Barkings! | The SmallDog Apple Blog

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Preview is one of the great, bundled applications built into Mac OS X. It’s an application I use daily. On most Macs, Preview is the default image and PDF viewer. Preview gives Mac OS X the ability to open a wide variety of image files straight out of the box (listed below), and it also offers basic image correction tools, cropping and rotation tools and annotation tools for PDF and TIFF documents.

However, I mainly use it to convert graphic files from one format to another. Typically I am converting a PDF to a JPEG or PNG file, but sometimes I also use it to convert a graphic file to a PDF for easy sharing with other people. You can also use Preview to convert images to the Photoshop file format, as well as to JPEG, PICT, BMP (for sharing files with PC users), PICT, Targa (for video), and more.

To do this, open the file in Preview, go under the File menu, and choose Save As…, where you can export your graphic in your chosen format. If the format you’re saving in has options (such as quality and compression settings for JPEG and TIFF images), they will appear near the bottom of the dialog.

Preview employs Apple’s implementation of Adobe’s PDF specification, and makes significant use of Apple’s Cocoa graphical user interface, Quartz graphics layer, and QuickTime image codec. Preview can open popular file types such as PDF, PNG, GIF, PICT, EPS, JPEG 2000, JPEG, RAW, TIF and TIFF, and BMP (Windows Bitmap files), along with less common file types such as DNG (Digital Negative files), FAX (faxes), FPX (FlashPix files), HDR (High Dynamic Range Image files), ICNS (Apple Icon Image files) ICO (Windows icon files), OpenEXR (OpenEXR files), PS (Adobe PostScript files, after an automatic conversion to PDF), PSD (Adobe Photoshop files), PNTG (MacPaint Bitmap Graphic files) QTIF (QuickTime image files), RAD (Radience Scene Description files), SGI (Silicon Graphics Image files), TGA (TARGA image files), XBM (X BitMap files),

Learn more about Preview by clicking here


Apple has released an update to Leopard, bringing us to OS 10.5.3. All users running Mac OS X Leopard are recommended to install the upgrade, as it includes system fixes that enhance the “stability, compatibility and security” of your Mac.

The latest update to Leopard should appear in your Mac OS X Software Update.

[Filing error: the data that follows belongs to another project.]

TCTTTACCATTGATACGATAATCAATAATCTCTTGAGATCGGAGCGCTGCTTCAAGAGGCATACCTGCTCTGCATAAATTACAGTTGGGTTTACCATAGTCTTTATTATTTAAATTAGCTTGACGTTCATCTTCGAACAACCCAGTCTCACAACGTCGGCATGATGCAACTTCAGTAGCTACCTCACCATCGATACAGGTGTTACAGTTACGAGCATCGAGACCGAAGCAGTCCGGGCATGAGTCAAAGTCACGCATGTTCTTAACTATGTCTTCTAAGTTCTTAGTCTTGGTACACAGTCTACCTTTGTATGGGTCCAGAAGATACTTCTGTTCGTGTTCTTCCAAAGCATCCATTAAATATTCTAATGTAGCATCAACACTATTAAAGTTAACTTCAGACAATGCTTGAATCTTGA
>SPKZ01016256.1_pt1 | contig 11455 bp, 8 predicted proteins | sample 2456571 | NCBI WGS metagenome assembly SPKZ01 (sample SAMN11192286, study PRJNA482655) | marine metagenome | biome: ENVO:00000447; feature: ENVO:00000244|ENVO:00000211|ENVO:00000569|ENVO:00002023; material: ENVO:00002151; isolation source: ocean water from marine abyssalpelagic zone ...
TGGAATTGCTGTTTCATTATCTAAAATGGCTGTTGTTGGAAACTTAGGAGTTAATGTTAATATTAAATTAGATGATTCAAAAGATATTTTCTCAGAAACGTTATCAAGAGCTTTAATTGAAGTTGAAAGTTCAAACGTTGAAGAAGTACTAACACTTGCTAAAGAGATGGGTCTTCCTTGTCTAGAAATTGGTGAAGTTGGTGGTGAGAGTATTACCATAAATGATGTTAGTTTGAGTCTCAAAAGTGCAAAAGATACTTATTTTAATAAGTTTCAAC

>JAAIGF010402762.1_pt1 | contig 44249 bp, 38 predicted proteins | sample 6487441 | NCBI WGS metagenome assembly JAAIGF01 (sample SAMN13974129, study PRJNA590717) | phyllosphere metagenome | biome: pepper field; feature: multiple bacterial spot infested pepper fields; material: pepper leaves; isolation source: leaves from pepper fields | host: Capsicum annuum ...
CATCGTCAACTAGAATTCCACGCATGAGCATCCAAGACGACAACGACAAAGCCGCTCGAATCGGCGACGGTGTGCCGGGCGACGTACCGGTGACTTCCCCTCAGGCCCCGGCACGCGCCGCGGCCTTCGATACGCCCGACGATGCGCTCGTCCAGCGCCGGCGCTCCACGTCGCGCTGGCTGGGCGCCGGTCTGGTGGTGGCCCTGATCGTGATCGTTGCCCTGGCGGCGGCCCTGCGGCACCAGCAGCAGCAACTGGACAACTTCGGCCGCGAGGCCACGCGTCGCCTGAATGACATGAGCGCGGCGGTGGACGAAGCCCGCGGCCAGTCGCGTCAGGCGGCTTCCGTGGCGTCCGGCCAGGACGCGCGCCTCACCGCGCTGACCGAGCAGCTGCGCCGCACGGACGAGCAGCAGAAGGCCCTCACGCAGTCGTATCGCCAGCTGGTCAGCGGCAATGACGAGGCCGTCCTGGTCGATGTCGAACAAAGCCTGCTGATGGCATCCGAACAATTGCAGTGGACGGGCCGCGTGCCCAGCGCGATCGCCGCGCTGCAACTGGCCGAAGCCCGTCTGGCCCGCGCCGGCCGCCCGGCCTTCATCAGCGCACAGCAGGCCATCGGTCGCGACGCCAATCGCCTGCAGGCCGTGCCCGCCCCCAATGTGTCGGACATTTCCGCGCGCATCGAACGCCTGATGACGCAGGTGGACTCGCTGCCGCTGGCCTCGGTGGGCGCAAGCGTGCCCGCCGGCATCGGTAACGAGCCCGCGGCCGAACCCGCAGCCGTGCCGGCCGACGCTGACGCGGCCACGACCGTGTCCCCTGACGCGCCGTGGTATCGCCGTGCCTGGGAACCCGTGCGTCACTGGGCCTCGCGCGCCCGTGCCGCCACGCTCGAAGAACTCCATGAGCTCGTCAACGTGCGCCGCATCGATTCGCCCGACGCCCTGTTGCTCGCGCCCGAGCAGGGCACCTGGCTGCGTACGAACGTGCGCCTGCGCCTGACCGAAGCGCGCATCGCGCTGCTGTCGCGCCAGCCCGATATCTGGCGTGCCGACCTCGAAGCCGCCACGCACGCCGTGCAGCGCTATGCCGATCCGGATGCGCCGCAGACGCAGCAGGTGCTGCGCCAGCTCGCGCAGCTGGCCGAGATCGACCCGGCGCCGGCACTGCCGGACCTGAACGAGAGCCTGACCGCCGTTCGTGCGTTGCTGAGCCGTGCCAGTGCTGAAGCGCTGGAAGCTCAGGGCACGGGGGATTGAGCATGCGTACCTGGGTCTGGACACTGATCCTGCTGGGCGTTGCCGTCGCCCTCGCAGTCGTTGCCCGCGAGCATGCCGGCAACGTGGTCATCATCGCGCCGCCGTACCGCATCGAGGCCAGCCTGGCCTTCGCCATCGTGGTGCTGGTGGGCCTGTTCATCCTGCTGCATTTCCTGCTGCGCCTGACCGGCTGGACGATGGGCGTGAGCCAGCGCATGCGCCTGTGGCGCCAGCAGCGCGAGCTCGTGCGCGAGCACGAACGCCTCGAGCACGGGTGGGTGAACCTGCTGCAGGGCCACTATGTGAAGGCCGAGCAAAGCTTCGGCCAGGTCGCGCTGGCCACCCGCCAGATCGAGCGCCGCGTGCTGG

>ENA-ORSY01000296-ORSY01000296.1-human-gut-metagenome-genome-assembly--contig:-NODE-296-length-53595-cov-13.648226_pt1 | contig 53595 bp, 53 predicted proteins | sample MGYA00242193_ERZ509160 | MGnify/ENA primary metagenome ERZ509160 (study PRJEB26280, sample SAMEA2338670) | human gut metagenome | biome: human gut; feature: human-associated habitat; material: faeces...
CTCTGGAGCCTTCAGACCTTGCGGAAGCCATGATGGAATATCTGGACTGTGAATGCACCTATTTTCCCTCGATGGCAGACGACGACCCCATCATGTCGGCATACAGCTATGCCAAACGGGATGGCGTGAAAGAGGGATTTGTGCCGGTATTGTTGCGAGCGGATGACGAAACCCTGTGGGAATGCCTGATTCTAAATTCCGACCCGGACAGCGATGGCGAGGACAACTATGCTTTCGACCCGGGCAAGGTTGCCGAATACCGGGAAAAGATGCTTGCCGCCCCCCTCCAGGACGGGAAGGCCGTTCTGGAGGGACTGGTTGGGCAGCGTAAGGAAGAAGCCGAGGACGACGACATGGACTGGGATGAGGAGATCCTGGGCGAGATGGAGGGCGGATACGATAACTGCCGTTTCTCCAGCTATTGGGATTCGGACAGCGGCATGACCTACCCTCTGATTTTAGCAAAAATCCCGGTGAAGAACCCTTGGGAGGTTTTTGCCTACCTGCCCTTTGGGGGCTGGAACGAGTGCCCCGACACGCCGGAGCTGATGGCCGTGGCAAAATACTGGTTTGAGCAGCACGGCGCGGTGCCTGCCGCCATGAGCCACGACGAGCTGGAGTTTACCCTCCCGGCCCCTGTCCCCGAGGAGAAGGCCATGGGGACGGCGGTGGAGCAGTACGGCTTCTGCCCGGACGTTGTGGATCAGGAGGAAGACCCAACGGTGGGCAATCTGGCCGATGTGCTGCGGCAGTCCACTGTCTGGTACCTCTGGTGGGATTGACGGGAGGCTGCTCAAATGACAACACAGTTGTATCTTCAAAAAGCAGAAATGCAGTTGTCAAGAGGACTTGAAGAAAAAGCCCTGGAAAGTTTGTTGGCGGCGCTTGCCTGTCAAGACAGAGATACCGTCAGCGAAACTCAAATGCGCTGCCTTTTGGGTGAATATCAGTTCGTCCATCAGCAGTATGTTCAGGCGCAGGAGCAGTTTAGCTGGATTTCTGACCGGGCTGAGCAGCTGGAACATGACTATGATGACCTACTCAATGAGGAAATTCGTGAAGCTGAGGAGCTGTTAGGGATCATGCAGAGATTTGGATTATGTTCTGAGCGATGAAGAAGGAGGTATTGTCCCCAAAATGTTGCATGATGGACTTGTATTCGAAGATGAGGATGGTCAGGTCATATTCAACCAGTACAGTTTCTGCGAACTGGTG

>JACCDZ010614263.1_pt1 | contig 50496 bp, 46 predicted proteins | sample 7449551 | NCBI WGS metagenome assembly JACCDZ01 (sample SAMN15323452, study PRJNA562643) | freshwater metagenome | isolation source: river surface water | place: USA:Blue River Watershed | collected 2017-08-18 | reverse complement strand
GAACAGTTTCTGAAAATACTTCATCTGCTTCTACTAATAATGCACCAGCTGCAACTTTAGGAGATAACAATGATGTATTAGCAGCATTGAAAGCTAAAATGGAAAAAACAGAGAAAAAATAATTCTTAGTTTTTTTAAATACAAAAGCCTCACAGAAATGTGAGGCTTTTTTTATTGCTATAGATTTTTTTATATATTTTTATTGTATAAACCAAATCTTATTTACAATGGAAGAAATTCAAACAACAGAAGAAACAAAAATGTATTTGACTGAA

For detailed information on the update, including what it addresses and different ways to download and install it, go to

Macrumors notes that highlights include:

  • Additional RAW image support for several cameras
  • Addresses an issue with stuttering video and audio playback in certain USB devices
  • Improves 802.1X (Wifi) behavior and reliability and when using Time Machine
  • Includes fixes for Time Machine compatibility with Time Capsule

    Over at Daring Fireball Jon Gruber writes “At 420 MB for the standard update and 536 MB for the Combo update, I think this might be the largest single update ever. Word on the street is that the reason for the delay is related to the fact that today’s new beta 6 release of the iPhone SDK depends on 10.5.3.”


Rarely does a day pass when there isn’t at least one customer inquiring about iPod repair. Apple does not allow third parties to repair iPods under warranty, but once an iPod is out of warranty, it’s fair game. Additionally, if an iPod is damaged as the result of a fall or other impact that cracks the screen, Apple does not provide warranty coverage.

That’s why I did some extensive research and came up with a plan for Small Dog to offer a flat-rate iPod repair service. No matter the model of your iPod, we can fix it for $129.99. This price includes all parts and labor required to bring your iPod back to tip-top condition and EVERY iPod that comes through receives a new battery–a $50 value! While it may not be the best option for owners of older iPods, owners of any iPod with video or any iPod touch will find this an excellent value. Rest assured that the same attention to detail is taken with each iPod that is taken with each machine passing through our service department.